Does your professional trustee know what to do if you aren’t around?

Often, settlors of a family trust think that in the event of their deaths, their wills will cover assets held by the trust such as a family home. However, this is not the case. Wills can only deal with personal possessions and assets.  Treatment of a family home held by a trust cannot be covered by a Will. The Will can however appoint a trustee to administer the trust.

Most family trusts in New Zealand have settlors acting as trustees. In the event of their death, it is important that trusts have a trustee to administer the trust according to the settlors’s wishes. It is crucial the trustee understands the wishes of the settlors in regards to administering the trust and treatment of the beneficiaries.

A Memorandum of Wishes (sometimes referred to as a ‘Letter of Wishes’) gives you the ability to guide your appointed Trustees on what the purpose and desired outcome for your Trust assets is.

While it may not necessarily be binding on the surviving Trustees, they will usually follow it.  Your wishes may be documented in absolute terms or in relative terms, it may take into account all of the distributions that have been made to date, or take into account only part of them.


A possible format could be:

Introduction: Why you set up the Trust.

Specific Beneficiaries:  Who you want to benefit and when.  Is a charity to be included?

Context:  Consider the current situation of your beneficiaries, i.e.preschoolers, married with children, financially aware or needing support, etc.

What to do: Specify how you want the Trust to work going forward.


Further points to consider:


  • Should distributions be absolute?  E.g. $200,000 each.
  • Should distributions be in relative terms?  E.g. each child is to receive sufficient upon the death of my spouse and myself to be able to buy a medium priced house in Hamilton.
  • Don’t forget that when the Trustees read your Memorandum of Wishes it will be a sad day as you will have passed away.  Choose these people with care, as it is them who will be taking into account your views and wishes later on.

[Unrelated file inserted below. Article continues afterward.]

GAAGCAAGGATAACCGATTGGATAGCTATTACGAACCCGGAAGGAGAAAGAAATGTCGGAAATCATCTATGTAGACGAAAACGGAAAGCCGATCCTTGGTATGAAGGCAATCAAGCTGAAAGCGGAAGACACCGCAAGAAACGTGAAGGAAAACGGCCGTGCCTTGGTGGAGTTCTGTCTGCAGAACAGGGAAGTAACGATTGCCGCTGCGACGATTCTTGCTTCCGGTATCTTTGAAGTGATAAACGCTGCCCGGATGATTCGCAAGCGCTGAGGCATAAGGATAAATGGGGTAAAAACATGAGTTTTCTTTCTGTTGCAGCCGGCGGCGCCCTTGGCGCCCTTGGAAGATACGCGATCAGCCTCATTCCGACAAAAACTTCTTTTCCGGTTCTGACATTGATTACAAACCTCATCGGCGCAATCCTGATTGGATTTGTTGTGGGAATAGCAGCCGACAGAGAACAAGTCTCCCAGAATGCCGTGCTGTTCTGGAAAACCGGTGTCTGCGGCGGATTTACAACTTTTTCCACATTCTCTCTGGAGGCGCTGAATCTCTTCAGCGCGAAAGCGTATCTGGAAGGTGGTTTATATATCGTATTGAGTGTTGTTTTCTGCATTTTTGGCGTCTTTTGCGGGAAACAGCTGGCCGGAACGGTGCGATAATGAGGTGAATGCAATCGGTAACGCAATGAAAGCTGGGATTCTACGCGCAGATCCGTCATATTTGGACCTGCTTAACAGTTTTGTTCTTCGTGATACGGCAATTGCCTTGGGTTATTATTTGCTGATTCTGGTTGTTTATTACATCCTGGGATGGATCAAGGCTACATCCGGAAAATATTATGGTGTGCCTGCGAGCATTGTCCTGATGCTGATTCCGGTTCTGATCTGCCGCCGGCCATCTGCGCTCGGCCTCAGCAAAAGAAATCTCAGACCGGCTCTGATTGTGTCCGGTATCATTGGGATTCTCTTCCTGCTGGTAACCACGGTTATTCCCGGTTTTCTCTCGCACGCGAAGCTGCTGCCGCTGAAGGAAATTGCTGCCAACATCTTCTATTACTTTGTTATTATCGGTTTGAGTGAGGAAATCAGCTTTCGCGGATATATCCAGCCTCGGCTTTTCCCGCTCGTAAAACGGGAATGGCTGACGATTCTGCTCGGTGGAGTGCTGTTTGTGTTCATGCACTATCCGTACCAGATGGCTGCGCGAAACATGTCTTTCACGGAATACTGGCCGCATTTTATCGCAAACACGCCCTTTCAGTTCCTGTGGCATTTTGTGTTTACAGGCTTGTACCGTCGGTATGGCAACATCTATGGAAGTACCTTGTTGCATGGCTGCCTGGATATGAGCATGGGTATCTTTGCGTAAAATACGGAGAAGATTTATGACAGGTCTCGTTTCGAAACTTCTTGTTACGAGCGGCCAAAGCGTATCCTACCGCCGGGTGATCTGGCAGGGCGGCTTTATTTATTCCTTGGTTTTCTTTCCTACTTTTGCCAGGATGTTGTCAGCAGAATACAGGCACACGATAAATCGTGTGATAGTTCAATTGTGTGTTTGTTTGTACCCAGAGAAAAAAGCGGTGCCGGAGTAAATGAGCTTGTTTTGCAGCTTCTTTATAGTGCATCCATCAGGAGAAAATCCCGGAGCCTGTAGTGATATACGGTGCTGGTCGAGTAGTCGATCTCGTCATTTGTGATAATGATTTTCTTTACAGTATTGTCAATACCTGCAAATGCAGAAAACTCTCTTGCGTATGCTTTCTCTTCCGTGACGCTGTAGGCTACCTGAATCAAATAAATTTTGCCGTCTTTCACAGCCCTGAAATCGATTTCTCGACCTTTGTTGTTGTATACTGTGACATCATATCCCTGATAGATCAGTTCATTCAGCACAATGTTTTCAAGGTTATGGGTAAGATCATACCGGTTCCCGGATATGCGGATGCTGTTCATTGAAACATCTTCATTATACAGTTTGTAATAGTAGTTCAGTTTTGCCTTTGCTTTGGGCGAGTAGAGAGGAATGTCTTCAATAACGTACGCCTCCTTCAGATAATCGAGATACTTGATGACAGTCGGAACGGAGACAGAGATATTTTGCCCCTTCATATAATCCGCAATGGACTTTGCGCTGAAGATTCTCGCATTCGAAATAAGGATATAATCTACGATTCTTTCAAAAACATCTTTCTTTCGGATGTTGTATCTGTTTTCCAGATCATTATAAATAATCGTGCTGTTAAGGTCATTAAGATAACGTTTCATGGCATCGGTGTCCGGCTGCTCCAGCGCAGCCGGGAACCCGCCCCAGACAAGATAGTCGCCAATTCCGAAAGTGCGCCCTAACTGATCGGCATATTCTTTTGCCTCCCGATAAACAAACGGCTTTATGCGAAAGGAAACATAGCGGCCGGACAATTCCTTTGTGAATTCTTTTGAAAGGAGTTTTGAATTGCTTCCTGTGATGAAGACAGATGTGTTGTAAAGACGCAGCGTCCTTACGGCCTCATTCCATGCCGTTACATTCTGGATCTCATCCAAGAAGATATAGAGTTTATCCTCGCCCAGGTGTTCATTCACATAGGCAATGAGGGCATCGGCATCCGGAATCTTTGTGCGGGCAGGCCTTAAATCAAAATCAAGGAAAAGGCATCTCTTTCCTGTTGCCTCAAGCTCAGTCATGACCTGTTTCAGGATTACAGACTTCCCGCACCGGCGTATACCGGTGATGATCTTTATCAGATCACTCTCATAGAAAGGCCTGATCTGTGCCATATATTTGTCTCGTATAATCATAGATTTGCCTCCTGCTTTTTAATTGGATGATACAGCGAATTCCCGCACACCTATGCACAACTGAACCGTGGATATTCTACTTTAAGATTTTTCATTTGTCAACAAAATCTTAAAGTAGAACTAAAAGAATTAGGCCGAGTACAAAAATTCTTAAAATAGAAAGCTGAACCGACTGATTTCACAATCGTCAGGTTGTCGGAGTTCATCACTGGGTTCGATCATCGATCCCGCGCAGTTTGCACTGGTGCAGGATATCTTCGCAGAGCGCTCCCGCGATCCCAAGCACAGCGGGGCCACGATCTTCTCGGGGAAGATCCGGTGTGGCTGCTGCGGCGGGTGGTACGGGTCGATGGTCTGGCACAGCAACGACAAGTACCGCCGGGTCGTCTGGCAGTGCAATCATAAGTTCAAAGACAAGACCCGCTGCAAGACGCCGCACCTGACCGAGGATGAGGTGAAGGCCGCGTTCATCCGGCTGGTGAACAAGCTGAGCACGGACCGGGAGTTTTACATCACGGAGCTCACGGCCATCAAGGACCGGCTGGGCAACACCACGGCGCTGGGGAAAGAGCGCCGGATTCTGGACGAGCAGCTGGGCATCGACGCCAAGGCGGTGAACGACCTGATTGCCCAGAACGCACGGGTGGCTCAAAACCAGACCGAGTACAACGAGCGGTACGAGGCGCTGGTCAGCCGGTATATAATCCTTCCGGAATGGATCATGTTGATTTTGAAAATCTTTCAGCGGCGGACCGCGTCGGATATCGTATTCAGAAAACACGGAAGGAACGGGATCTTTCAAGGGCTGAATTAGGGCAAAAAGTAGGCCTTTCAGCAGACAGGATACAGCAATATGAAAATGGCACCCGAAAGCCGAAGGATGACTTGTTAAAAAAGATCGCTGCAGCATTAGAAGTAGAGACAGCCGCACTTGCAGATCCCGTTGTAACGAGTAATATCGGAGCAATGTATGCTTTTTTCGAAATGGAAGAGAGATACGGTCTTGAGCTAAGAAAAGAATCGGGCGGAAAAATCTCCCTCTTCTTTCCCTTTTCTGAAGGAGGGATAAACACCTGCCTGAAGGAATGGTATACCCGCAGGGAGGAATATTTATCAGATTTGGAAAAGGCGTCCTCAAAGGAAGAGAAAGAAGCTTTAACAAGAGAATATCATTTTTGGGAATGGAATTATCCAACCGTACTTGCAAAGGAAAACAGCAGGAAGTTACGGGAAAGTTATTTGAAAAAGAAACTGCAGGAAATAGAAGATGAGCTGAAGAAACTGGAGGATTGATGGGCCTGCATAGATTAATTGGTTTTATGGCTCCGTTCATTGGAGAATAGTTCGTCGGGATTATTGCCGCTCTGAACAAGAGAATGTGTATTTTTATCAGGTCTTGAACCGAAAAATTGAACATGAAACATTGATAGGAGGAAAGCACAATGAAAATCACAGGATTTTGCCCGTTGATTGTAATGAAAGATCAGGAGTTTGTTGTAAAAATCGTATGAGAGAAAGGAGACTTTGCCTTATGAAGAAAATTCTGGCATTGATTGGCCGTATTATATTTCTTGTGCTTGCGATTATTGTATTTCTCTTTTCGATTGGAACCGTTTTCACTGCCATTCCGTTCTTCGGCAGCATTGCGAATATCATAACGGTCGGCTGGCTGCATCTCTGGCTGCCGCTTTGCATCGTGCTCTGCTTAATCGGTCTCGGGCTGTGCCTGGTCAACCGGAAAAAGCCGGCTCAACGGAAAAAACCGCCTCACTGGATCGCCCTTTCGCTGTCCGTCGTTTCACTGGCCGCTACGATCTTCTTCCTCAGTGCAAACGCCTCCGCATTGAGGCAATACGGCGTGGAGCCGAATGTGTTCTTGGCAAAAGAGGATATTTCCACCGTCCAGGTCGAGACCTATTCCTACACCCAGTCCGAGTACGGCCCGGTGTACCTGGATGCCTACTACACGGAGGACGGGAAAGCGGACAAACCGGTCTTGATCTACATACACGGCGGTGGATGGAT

• Give some thought to the age of the Trustees, and/or if you are considering appointing a family member, could it cause a dispute in the family.  Also consider whether they have a good sense of business and share your family values.

When taking on a professional trusteeship role for our clients at GECA, we ensure a Memorandum of Wishes is completed at the initial Trustees Meeting.  As part of this we cover decisions such as:


  1. Do you want the Trust assets dispersed immediately on your death or preserved for a purpose?
    1. Should a home be sold or kept for all?
    2. If dispersed is it to be done on a strictly even basis?
  1. Factors to consider in assessing what to leave your children:
    1. What are their ages and stages in life?
    2. What is their matrimonial position?
    3. What have you given them to date?
    4. Does one of your children have special needs that should be considered?
    5. What is the financial maturity of each child?
    6. Consider the amount of wealth you have to pass on
  1. Are there specific purposes that the funds should be used for?
    1. Education aspirations
    2. Travel
    3. Repay student loans

If you need help drafting a Memorandum of Wishes or would like the peace of mind that comes with knowing you have a trust that will protect your assets and look after your beneficiaries when you aren’t around, then we can help.

Call Giles now for a no obligation discussion on the set up and administration of your trust on 0800 758 766.